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And the glance is thine which sees
Thro' nature's awful heart
But bright things go with the summer-breeze, And thou too, must depart!
Yet shall I weep?
I know that in thy breast
There swells a fount of song too deep,
Too powerful for thy rest!
And the bitterness I know,
And the chill of this world's breath-
Go, all undimm'd, in thy glory go!
Take hence to heaven
Thy holy thoughts and bright,
Might we follow in thy track,
This parting should not be !
But the spring shall give us violets back,
flower but thee!
There was a burst of tears around the bard:
And cloudless; though it might be that her cheek
The minstrel's prophecy.
And spring return'd,
A young sweet spirit gone.
THE LADY OF THE CASTLE.
From the "Portrait Gallery," an unfinished Poem.
If there be but one spot upon thy name,
One eye thou fear'st to meet, one human voice
Whose tones thou shrink'st from-Woman! veil thy face,
THOU seest her pictured with her shining hair,
(Famed were those tresses in Provençal song,) Half braided, half o'er cheek and bosom fair
Let loose, and pouring sunny waves along Her gorgeous vest. A child's light hand is roving Midst the rich curls, and oh! how meekly loving Its earnest looks are lifted to the face,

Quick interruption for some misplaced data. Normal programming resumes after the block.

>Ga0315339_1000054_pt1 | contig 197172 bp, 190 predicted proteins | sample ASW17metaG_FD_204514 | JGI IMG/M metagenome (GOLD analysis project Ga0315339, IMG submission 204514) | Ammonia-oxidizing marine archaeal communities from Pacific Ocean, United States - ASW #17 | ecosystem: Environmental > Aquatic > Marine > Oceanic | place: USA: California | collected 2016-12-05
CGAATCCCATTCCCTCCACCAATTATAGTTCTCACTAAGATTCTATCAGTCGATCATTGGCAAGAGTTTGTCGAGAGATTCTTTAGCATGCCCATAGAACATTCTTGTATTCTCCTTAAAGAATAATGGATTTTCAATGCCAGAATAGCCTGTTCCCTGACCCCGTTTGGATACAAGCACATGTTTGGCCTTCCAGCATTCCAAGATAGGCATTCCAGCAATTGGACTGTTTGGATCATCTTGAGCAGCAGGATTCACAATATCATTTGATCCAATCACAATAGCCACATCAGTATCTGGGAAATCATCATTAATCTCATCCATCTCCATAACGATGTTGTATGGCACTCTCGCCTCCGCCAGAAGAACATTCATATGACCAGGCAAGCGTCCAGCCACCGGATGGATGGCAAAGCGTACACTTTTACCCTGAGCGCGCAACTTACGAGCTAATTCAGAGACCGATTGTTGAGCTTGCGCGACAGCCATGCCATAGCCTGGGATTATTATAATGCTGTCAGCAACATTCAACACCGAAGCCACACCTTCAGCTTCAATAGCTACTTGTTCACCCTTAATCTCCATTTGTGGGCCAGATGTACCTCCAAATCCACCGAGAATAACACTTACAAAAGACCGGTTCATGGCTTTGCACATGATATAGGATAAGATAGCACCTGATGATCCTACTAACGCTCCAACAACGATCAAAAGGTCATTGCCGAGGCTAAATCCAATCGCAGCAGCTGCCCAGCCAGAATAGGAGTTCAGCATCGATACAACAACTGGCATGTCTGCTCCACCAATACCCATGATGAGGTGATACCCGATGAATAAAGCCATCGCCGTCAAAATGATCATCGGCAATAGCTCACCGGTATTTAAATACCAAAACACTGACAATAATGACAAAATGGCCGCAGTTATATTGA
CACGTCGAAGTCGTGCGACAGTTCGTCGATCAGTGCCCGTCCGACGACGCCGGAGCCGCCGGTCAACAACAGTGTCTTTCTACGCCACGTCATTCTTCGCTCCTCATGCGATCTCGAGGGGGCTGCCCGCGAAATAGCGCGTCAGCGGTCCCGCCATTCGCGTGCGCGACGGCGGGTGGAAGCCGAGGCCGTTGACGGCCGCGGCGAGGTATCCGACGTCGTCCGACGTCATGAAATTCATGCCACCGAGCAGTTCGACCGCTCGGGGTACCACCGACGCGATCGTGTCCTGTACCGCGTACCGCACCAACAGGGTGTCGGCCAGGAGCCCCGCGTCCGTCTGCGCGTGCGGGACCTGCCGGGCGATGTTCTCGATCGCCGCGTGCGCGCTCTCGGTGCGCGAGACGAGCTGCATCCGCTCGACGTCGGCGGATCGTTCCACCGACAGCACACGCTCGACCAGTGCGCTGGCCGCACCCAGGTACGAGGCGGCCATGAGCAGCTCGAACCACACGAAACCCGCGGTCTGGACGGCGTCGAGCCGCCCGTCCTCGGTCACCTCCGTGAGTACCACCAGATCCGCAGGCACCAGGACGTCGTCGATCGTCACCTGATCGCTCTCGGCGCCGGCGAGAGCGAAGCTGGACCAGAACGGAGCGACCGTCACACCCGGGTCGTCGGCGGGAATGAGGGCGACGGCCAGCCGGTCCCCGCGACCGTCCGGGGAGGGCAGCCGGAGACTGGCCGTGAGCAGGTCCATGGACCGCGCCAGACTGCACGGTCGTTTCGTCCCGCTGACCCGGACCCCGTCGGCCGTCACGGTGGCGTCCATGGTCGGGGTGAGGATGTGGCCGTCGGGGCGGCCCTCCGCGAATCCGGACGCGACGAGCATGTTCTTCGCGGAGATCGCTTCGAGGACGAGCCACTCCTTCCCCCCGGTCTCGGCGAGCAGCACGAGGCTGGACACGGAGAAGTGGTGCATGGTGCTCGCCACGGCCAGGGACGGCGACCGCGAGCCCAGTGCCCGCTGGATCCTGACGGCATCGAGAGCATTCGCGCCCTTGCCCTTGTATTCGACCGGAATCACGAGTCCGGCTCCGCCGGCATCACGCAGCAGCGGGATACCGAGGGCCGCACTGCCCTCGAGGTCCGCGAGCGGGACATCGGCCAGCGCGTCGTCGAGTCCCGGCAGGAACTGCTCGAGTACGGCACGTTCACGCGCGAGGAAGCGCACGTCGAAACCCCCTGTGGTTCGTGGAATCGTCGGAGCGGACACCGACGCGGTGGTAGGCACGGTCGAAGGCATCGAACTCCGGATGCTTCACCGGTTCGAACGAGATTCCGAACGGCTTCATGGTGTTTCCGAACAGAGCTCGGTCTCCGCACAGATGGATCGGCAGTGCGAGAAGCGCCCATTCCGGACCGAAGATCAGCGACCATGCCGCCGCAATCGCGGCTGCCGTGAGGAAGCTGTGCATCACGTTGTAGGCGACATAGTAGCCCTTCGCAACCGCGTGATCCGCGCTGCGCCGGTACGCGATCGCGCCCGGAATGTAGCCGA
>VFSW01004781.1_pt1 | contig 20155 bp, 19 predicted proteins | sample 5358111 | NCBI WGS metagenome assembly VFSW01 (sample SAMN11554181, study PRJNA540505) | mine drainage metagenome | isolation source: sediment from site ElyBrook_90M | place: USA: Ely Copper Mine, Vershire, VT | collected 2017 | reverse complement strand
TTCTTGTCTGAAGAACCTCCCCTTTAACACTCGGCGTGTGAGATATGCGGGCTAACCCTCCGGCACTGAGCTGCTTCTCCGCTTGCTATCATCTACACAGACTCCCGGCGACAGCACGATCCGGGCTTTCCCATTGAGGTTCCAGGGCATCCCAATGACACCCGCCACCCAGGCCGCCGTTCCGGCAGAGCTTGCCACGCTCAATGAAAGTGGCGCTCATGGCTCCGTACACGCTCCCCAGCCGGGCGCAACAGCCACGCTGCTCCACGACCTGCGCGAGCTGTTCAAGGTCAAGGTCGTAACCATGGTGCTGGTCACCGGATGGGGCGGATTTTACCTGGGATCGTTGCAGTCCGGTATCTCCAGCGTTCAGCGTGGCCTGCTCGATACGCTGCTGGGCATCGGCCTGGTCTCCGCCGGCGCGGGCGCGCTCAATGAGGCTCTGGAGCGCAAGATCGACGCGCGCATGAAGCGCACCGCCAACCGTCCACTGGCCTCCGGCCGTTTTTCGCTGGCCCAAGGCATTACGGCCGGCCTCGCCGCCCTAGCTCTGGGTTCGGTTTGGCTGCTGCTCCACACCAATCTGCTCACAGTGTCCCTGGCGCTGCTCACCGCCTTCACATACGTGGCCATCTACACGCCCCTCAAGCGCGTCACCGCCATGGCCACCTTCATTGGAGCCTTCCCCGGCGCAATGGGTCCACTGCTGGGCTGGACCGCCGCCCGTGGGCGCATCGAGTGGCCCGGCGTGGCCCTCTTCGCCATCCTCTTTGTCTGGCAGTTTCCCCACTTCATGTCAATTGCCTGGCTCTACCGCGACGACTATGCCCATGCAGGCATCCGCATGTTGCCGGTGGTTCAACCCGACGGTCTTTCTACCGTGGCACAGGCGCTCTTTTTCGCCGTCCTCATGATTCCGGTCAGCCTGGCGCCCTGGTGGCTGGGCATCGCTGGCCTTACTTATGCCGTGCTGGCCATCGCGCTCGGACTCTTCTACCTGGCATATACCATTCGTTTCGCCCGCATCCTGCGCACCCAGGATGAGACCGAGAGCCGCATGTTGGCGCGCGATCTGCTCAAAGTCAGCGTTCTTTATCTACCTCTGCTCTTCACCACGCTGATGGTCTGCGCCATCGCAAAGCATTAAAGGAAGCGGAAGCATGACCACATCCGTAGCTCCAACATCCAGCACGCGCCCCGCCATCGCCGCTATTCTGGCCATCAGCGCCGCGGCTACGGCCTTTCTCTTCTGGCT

Which bends to meet its lip in laughing grace!
Yet that bright lady's eye methinks hath less
Something too much there sits of native scorn, And her smile kindles with a conscious glow,
As from the thought of sovereign beauty born. --These may be dreams-but how shall woman tell Of woman's shame, and not with tears ?--She fell! That mother left that child!-went hurrying by Its cradle-haply, not without a sigh,
Haply one moment o'er its rest serene
She hung-but no! it could not thus have been,
To live a gaudy and dishonour'd thing,
Her lord, in very weariness of life,
Girt on his sword for scenes of distant strife;
He reck'd no more of glory-grief and shame
Into sad youth; for well, too well, she knew
Of sorrow, as for something lovely gone,
Ev'n to the spring's glad voice. Her own was low, And plaintive--oh! there lie such depths of wo
In a young blighted spirit! Manhood rears
A haughty brow, and age has done with tears;
But youth bows down to misery, in amaze